The Centers for Disease Control and Prevention ("CDC") has reported 21 deaths caused by and 271 cases of fungal meningitis linked to compounded painkiller steroid injections as of October 19, 2012. The New England Compounding Center ("New England Compounding") located in Massachusetts shipped more than 17,000 vials containing contaminated steroid injections of preservative-free methylprednisolone acetate to 23 states resulting in approximately 14,000 patients receiving injections. Based on ongoing reports, it appears that New England Compounding was acting more like an unregulated drug company than a pharmacy preparing a drug product specifically for a single patient based on that doctor's prescription. "The red flag that they had overstepped was that they were producing 17,000 units of this steroid," said Marcus Ferrone, Associate Professor of Clinical Pharmacy at the University of California, San Francisco, who also directs the Drug Products Service Laboratory that compounds various drug products and has its own pharmacy course for students.
The current meningitis outbreak has led to a renewed scrutiny of the regulations for compounding pharmacies, pharmacies that specialize in taking existing drugs and formulating them, such as New England Compounding. Doctors and clinics often rely on compounding pharmacies to supply medications instead of major pharmaceutical companies, because often the drugs from compounding pharmacies are cheaper and in greater abundance. Much of the regulation of compounding pharmacies is performed not by FDA, but by state boards with varying standards.
FDA, wary of the potential danger of unregulated compounding pharmacies, developed guidelines for them culminating in the enactment of Section 503A of the Food and Drug Administration Modernization Act of 1997 ("FDAMA"). Section 503A exempted compounded drugs from the regulations instated by the Federal Food, Drug, and Cosmetic Act of 1938 (FD&C Act) for new drugs provided that they conform to a number of regulations, including that the compounded drug provider refrain from advertising the compounding of a specific drug. The U.S. Supreme Court found this to be a restriction on advertising and that Section 503A violated the First Amendment's free speech guarantee. Thompson v. Western State Medical Center, 535 U.S. 357, 360 (2002). Since the rest of Section 503A was found not be severable from the restriction on advertising by the court below and this finding was not challenged at the Supreme Court, the Supreme Court's decision invalidated the entire statute designed to regulate compounded drugs and compounding pharmacies. Id.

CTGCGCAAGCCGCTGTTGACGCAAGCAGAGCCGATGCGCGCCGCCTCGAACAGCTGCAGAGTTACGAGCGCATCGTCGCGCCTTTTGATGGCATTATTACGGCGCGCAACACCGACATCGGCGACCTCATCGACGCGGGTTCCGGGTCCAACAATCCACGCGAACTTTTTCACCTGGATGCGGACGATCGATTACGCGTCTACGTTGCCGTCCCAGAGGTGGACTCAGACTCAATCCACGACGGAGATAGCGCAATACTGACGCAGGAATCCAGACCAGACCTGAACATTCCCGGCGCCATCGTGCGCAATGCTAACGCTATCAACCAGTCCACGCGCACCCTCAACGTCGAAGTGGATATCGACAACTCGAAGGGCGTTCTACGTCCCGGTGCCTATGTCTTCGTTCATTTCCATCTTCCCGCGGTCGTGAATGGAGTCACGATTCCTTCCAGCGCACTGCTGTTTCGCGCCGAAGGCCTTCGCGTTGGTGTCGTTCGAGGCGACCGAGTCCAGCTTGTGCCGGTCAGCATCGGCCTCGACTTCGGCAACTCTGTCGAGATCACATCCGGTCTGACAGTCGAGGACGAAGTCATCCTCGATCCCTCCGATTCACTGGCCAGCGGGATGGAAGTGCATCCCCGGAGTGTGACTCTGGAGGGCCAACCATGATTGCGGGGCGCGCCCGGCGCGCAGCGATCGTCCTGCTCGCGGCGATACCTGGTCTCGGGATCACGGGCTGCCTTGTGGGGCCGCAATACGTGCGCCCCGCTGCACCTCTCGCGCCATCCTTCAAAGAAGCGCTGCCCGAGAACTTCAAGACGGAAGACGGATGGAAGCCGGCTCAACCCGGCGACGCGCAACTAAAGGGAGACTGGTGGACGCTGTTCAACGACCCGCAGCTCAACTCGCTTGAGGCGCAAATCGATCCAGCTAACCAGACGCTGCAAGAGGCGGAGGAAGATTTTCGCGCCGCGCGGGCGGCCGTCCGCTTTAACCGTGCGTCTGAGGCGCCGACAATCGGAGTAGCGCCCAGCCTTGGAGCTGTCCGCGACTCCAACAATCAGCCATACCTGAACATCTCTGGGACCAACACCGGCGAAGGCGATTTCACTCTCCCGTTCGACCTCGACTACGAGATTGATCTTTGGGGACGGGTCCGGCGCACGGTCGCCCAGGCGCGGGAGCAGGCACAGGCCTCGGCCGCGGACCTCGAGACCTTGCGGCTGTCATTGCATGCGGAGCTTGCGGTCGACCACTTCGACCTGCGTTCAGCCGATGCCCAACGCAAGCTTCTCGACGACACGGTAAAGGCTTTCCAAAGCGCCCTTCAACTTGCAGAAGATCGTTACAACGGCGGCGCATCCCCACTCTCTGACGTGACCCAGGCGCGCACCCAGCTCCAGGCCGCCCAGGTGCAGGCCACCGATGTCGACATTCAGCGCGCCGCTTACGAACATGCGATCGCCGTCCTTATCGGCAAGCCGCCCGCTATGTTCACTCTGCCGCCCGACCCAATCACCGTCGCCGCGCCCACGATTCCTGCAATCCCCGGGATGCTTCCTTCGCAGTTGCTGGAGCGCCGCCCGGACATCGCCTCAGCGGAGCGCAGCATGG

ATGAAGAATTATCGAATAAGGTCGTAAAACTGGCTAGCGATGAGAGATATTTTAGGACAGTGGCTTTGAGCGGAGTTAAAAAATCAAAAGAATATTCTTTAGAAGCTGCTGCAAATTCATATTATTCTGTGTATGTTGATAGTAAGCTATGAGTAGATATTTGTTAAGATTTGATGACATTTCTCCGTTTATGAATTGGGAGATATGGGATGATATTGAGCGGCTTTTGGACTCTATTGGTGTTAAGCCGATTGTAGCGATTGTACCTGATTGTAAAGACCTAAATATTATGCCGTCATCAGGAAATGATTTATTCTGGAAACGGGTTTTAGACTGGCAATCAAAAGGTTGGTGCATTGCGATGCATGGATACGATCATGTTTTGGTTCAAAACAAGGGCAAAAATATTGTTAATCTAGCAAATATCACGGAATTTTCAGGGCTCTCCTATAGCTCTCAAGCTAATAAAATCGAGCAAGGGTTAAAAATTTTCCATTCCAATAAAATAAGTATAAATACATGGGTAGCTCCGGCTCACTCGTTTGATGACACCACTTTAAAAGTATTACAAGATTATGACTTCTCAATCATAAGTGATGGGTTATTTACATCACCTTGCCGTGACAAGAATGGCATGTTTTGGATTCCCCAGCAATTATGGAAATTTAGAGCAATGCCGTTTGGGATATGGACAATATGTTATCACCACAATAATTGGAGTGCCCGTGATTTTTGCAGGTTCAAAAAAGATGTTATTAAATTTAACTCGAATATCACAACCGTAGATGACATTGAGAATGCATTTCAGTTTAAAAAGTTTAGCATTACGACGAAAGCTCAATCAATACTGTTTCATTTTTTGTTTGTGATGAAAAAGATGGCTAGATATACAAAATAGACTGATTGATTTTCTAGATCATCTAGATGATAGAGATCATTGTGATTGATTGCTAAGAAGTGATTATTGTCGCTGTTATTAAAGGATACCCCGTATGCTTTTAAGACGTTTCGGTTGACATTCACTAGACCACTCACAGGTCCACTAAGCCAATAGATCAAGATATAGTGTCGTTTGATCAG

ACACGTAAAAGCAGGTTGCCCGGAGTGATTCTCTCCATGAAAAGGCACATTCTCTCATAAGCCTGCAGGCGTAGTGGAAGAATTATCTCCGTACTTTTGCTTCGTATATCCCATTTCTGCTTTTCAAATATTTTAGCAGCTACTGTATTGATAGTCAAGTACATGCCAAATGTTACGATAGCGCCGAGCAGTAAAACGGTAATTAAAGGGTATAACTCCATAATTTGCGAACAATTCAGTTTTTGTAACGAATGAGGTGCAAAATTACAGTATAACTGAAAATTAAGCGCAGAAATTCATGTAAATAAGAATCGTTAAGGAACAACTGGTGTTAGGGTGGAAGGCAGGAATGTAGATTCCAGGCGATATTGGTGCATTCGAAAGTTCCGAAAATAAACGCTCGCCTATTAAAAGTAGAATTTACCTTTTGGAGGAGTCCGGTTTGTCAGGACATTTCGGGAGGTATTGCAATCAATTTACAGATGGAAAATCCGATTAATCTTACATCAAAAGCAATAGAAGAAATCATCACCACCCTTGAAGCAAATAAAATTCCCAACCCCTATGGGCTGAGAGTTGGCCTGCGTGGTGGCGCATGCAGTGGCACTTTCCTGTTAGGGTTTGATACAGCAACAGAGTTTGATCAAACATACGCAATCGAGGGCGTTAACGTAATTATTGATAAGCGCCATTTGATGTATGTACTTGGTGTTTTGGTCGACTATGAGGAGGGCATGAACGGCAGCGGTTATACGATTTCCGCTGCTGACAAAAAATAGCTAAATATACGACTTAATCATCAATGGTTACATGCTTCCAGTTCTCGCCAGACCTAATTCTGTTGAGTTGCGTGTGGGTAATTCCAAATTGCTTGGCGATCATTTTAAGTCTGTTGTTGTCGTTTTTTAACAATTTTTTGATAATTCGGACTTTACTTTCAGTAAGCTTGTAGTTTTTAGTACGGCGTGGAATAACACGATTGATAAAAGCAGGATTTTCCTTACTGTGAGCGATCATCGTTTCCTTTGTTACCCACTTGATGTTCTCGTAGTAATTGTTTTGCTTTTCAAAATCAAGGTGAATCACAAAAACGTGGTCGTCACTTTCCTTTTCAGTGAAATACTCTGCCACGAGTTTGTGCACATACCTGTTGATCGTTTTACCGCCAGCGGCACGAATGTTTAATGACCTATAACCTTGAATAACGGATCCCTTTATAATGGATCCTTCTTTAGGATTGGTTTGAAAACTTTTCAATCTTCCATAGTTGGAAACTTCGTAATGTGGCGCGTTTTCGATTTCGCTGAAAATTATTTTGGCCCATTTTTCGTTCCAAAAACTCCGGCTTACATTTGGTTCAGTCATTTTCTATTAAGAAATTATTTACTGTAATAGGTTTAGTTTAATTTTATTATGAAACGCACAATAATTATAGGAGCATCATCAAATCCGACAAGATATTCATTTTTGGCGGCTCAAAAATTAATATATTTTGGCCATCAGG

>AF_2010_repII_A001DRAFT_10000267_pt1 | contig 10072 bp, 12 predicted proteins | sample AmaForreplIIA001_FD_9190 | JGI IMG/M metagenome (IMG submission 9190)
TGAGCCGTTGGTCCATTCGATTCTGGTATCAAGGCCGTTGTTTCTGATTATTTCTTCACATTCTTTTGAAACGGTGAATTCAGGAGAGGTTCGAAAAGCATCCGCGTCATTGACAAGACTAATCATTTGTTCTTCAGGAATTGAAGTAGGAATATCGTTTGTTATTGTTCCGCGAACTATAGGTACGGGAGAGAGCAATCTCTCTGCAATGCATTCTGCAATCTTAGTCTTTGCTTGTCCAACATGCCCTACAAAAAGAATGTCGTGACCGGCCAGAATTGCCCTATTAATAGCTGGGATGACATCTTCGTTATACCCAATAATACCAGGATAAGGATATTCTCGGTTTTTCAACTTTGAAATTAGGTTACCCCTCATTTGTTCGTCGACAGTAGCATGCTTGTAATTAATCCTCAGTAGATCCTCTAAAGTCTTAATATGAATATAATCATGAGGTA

After Thompson v. Western State Medical Center, Congress did not specifically re-establish FDA's regulatory authority over compounding pharmacies. However, FDA may have retained some ability to regulate these pharmacies under the FD&C Act, which criminalizes introducing an unapproved drug into interstate commerce. FDA may be invoking this ability in its investigation of New England Compounding. Members of Congress have also been questioning FDA on their role in regulating New England Compounding. FDA maintains an updated archive addressing this issue here. According to FDA, FDA has dedicated many resources to this ongoing investigation of the outbreak, and it remains one of its top priorities to contain the health risk as quickly as possible.
Some tips being relayed by Cynthia Reilly, Director of the practice development division for the American Society of Health-System Pharmacists: (1) ask your doctor if your medication requires compounding, (2) ask your pharmacist whether it is familiar with your prescription and prepared it before, (3) check FDA's website for warning letters or other issues suggesting compliance issues, (4) avoid buying your drugs directly from your doctor, (5) be vigilant about the source of injectable, intravenous, eye medications, and dental products that may be compounded, and (6) consider postponing medical procedures involving compounding drugs until the outbreak has been contained.